Passion for writing paid off for Schroeder — honorary degree 2002

Honorary degree — Andreas Schroeder
Passion for writing paid off for Schroeder

The odds were not stacked in favour of Andreas Schroeder becoming a writer, much less a successful one who could support himself and a family by working with words.

Schroeder, who received an honorary doctorate of letters degree from UCFV this year, came from a Mennonite family that immigrated to the Fraser Valley in the early 1950s.

Andreas Schroeder is congratulated by UCFV
president Skip Basssford.

“Books were not that big a deal in my family as I was growing up. My father was against me becoming a writer, and the Mennonite community wasn’t thrilled with the idea,” recalls Andreas. “In fact, the Low German word for writer includes the connotation of liar and rascal.”

But there was a spark within him that couldn’t be extinguished.

“For as long as I can remember, I’ve loved to read. As a boy, I was given a storybook for Christmas that had blank pages because of a printing fluke,” he says. “I took that as an invitation to write my own novel. I’ve been passionate about writing right from scratch.”

Moving with his family into Vancouver from Agassiz at the age of 14 opened new doors for Andreas.

“I found my own community of artistic types there, moving from the Mennonite womb to a more secular world. At that point, I knew precious little about the life of a writer. In any other field, I would have been laughed out of town. But writers put up with idiosyncrasies and stupid behavior. My fellow writers made me feel welcome and allowed me to get rolling.”

He studied creative writing at UBC, earning a bachelor’s and master’s degree. He then embarked on a prolific writing career. Three decades after earning his MA, he has published 17 books, including fiction, non-fiction, translation, and poetry.

One of his most famous works is Shaking it Rough, a prison memoir he wrote after spending eight months in a B.C. prison on a minor narcotics charge. In recent years, Andreas has gained a national reputation for both his investigative talents and his wit, appearing regularly on Arthur Black’s national CBC radio show. His fascinating tales of colourful, nefarious figures of history have been collected in three books, the latest being Fakes, Frauds, and Flimflammery.

“For as long as I can remember, I’ve loved to read…. and I’ve been passionate about writing right from scratch.”
— Andreas Schroeder

He has also written a history of Mennonites in Canada, and a history of Mission.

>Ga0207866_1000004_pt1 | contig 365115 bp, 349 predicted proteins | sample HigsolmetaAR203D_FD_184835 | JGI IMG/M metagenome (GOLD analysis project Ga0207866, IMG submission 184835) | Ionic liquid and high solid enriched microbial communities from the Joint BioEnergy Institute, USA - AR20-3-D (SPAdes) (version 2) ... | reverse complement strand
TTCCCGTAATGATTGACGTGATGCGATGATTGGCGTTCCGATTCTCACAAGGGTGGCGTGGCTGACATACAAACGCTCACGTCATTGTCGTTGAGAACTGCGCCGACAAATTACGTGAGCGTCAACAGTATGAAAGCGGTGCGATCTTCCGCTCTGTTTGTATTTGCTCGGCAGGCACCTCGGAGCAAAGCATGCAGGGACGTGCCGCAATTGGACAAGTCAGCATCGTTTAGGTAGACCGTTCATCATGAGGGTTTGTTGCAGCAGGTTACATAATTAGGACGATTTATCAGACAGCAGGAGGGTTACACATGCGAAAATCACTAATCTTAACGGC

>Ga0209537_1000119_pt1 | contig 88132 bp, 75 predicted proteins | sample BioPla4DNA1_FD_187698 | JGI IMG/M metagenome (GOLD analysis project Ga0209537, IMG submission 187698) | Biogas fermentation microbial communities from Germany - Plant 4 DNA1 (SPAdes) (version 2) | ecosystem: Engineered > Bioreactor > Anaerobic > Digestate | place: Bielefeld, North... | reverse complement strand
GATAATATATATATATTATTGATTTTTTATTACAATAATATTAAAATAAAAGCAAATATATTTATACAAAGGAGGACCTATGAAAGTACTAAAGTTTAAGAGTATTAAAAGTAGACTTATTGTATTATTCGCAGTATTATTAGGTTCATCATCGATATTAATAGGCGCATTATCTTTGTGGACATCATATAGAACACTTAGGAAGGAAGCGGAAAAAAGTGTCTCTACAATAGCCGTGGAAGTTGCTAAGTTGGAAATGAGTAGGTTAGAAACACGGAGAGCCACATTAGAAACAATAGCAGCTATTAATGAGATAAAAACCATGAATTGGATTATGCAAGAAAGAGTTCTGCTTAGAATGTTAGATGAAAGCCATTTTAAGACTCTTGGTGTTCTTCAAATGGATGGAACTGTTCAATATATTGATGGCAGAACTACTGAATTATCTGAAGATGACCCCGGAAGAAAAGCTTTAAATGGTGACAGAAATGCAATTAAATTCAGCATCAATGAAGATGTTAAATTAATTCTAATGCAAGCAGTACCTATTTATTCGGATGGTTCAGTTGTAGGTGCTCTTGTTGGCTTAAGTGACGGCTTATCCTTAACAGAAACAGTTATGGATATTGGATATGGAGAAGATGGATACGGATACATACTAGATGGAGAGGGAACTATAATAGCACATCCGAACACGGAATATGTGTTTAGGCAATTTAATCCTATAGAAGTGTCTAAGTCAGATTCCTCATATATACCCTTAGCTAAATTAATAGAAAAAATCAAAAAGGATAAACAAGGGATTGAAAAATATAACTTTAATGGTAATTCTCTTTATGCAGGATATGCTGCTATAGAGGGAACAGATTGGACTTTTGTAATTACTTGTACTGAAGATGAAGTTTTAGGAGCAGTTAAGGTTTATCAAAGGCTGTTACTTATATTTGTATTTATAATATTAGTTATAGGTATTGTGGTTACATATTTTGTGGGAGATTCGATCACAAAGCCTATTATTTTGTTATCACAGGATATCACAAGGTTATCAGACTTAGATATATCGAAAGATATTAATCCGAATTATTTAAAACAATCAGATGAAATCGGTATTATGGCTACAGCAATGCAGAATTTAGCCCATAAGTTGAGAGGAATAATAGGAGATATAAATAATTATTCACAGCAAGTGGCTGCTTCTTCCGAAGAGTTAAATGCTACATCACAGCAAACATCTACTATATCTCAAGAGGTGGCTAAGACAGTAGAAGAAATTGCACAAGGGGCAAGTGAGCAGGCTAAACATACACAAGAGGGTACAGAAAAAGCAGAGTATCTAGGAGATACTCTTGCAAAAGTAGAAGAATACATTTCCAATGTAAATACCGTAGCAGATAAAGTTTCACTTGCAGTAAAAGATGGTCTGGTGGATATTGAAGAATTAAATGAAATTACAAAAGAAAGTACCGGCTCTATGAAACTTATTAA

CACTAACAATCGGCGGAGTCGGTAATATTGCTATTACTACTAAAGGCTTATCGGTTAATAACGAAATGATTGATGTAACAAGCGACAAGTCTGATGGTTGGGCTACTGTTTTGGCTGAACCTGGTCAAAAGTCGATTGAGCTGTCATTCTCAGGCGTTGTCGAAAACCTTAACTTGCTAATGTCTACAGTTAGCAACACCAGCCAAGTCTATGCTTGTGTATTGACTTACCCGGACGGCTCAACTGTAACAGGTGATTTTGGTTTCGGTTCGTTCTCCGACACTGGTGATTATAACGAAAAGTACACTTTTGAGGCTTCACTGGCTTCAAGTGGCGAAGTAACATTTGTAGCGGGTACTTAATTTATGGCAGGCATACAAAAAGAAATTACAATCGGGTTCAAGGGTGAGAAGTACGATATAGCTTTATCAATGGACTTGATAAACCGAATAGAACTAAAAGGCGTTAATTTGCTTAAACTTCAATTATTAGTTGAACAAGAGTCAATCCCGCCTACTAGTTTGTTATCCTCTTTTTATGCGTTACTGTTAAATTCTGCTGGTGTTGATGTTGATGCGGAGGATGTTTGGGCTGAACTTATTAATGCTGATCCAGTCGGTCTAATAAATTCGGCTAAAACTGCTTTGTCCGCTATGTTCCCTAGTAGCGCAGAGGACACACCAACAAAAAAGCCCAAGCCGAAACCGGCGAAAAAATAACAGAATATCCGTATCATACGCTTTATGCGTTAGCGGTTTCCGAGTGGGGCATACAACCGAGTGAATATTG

Andreas is currently head of the creative writing program at the University of B.C., where he holds the Maclean-Hunter chair in creative non-fiction. He has had connections with UCFV over the years, teaching continuing education courses and delivering guest lectures to English classes.

He also returned to the Fraser Valley, spending 27 years living on a hill top in Mission with his wife and two daughters. Although they moved three years ago to the Sunshine Coast, the Valley still forms a large part of his identity.

“You can haul your body somewhere else, but part of you remains behind,” he notes. “I’ve spent 80 percent of my life in the Fraser Valley, between moving from Abbotsford to Rosedale to Agassiz as a youth and spending my adult years in Mission.”

Schroeder was one of the first generation of writers to emerge from the Mennonite community in Canada.

“For 600 years, there were no Mennonite writers to speak of. There must have been people who wanted to but were squelched. Now there are so many you could throw a rock at one and hit three more!”

And although his father never figured out how you could feed a family as a writer, most of the Mennonites have come to recognize him as a success in his chosen field.

He feels very fortunate to have fallen into a set of circumstances that allowed him to pursue his passion.

“I was lucky enough to be in a generation where the centralist control of the church opened up a bit, to have come to Canada where the legal structure promotes personal freedom, and to have been a part of the first generation of Canadian writers that didn’t have to leave the country to succeed.”

As for receiving an honorary degree, he’s pleased to be recognized by the post-secondary institution in the valley that has been such a big part of his life.

“I’m not sure that I deserve this, but I’m really pleased, and I’ll take it!”

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